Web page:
This interview is the third in a series of the people I attended Viable Paradise with, all those young and upcoming writers. In Matt's case, since he's also an Iowan, I have the added advantage of getting to see him from time to time.
Thanks for the interview, Matt. Confessional time: Gary Gygax helped my plotting too...
Tamago: How did you become interested in being a writer?
Matt: When you have two brothers, being able to make up a story on the spot is pretty much a survival skill. Turns out I was pretty good at it. Mom made sure all us boys learned to read when we were young and that helped a lot it. I love telling stories and entertaining people. That's why I write. I wrote my first story when I was in the 4th grade and it was read in front of the entire school. I also give huge credit to my dad from whom I seem to have inherited a writing gene (he wrote the yearly musical for Dubuque's barbershop chorus among other things) and Jim Maddox, my high school English teacher who once told me "You can do better than this" and he was right.
Tamago: I understand that the first book you wrote was a fantasy called Asymonte. What's the plot of that novel?
Matt: Asymonte : Night of Whispers was my shot at an epic fantasy. It centers around a country (Asymonte) that has recently gained its freedom from the Magi, direct descendants from the Gods. The main character is one of the Hunters responsible for their overthrow and through the course of events, he discovers that the Magi were keeping an even greater threat at bay. In his effort to save the few remaining Magi, he learns about his own past and how his fate is tied to that of the Magi and Asymonte. In 2005, I submitted it to Wizards of the Coast's Open Call/Open World contest and earned a personalized rejection with a request to enter again. Gave me a good feeling boost and an idea that I was on the right track.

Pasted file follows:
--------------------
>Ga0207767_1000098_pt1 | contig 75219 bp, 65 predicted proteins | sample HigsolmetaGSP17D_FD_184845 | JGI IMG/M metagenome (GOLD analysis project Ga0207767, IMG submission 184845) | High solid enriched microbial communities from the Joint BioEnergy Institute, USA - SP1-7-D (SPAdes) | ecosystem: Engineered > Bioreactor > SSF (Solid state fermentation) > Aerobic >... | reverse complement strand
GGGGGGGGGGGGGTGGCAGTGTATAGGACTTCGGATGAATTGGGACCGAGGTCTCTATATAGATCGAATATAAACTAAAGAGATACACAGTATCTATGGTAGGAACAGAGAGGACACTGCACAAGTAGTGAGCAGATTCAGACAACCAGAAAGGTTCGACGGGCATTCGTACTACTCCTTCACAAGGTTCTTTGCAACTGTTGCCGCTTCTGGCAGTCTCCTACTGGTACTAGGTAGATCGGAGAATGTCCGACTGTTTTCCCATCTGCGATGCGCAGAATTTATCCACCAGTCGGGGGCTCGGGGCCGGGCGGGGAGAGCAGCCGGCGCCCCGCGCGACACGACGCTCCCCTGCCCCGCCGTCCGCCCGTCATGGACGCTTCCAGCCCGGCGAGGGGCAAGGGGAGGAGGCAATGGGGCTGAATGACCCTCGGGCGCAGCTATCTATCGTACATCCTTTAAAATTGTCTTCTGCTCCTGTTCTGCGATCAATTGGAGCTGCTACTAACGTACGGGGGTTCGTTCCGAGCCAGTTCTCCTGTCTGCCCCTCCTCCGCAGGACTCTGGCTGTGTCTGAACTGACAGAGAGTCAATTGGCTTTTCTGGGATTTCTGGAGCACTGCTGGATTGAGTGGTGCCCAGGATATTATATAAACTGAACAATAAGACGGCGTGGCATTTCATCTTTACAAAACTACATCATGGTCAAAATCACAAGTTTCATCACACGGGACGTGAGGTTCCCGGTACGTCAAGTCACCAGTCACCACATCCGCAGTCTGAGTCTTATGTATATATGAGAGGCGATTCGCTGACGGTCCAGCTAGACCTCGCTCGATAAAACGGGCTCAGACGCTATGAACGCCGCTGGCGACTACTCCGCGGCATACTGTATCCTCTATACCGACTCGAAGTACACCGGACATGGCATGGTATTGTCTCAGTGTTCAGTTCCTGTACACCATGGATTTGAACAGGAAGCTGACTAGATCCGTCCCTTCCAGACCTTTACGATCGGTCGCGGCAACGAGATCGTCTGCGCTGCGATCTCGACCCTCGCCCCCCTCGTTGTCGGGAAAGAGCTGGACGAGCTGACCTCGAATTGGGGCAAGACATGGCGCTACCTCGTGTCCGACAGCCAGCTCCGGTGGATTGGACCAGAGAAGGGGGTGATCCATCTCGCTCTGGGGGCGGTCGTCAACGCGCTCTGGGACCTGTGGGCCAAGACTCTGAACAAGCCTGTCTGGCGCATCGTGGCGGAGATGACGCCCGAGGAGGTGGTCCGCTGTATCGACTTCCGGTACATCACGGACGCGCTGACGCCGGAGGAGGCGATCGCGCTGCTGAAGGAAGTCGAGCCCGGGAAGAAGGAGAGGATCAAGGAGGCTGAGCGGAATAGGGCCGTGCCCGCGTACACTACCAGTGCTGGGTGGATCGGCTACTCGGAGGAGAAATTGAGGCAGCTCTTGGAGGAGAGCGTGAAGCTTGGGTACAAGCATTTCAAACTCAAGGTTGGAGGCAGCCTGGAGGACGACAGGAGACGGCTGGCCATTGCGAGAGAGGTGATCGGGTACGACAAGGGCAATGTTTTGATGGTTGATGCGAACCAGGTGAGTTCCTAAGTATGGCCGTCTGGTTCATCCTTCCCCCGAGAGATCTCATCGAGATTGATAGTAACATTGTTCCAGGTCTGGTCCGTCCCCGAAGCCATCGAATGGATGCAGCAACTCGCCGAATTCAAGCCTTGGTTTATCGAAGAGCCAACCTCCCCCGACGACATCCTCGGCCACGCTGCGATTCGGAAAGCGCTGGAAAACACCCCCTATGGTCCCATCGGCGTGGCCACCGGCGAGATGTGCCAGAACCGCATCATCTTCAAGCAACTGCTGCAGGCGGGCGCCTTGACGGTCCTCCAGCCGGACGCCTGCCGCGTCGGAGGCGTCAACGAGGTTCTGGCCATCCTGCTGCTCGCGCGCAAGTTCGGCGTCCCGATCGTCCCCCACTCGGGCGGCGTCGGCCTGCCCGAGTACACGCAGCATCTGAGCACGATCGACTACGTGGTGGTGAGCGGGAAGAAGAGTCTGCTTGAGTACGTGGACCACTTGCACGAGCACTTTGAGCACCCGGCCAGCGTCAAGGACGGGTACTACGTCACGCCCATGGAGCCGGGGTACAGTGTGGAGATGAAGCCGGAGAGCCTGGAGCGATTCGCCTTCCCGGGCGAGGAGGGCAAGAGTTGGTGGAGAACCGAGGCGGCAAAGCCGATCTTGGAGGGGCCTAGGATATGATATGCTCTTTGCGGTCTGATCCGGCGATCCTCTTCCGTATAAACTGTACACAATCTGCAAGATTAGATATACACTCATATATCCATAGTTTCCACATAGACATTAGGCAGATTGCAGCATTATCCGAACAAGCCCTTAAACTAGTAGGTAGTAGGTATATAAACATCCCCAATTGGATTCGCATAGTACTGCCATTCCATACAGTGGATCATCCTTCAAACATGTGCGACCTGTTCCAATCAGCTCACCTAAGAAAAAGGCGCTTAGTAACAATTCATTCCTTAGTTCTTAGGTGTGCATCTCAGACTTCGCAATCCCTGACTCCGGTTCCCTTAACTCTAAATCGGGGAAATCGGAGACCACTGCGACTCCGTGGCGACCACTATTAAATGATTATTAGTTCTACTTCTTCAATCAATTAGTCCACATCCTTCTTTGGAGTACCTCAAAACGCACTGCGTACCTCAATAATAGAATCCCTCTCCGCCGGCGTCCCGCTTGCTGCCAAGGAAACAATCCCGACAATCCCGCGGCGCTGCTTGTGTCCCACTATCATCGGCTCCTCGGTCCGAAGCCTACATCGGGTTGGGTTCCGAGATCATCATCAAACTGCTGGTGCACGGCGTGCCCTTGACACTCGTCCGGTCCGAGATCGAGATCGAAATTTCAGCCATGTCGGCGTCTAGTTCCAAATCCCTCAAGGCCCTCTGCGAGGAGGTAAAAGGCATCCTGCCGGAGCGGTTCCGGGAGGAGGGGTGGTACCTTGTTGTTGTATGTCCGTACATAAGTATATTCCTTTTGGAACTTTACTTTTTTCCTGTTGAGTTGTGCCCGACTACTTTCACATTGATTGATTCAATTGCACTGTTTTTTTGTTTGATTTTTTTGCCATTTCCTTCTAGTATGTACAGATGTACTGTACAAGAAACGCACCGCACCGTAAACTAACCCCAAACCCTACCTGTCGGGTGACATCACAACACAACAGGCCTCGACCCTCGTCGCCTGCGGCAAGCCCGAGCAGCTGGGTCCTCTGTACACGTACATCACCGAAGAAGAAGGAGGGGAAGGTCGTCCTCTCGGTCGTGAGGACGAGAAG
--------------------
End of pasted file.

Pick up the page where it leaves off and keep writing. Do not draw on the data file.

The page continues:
Tamago: What are you working on now?
Matt: I'm wrapping up Genie Memories (a sci-fi superhero thriller) and polishing a light fantasy short story called Korl Builds a Wall. After that I have another sci-fi novel that has been percolating in my brain for the past couple of months. More futuristic, more space travel and aliens.
Tamago: Given that Asymonte is a fantasy, and Genie Memories tends more toward SF, do you have a favorite genre you like to work in? Why or why not?
Matt: If you'd asked me a couple of years ago, I would have said Fantasy, hands down. I love building entire worlds and cultures. Working in Sci-Fi has been a real eye-opener though. I'm finding out the possibilities of what can happen and plus I can still create worlds. I think for now I'm sticking with Sci-Fi but who knows what the future will bring.
Tamago: Which writers would you say influence you the most, and why?
Matt: Matthew Woodring Stover (Heroes Die, Revenge of the Sith) for his incredible conflicts, brutal fight scenes, and looks into the human psyche. Richard K. Morgan's Altered Carbon is brilliant. It's cyberpunk, dystopia, and hard boiled mystery all rolled into one. My current work transformed immensely after reading that book. The Redwall series by Brian Jacques is one that I read when I was younger and I still have on my shelf. It's a good read and sometimes that's all you really want. I am of the belief that Stephen King's On Writing should be required reading for any writer or aspiring writer, no matter what you think about his other books. And I could never live with myself if I left out Gary Gygax. D&D as a kid was incredibly formative to my development as a storyteller.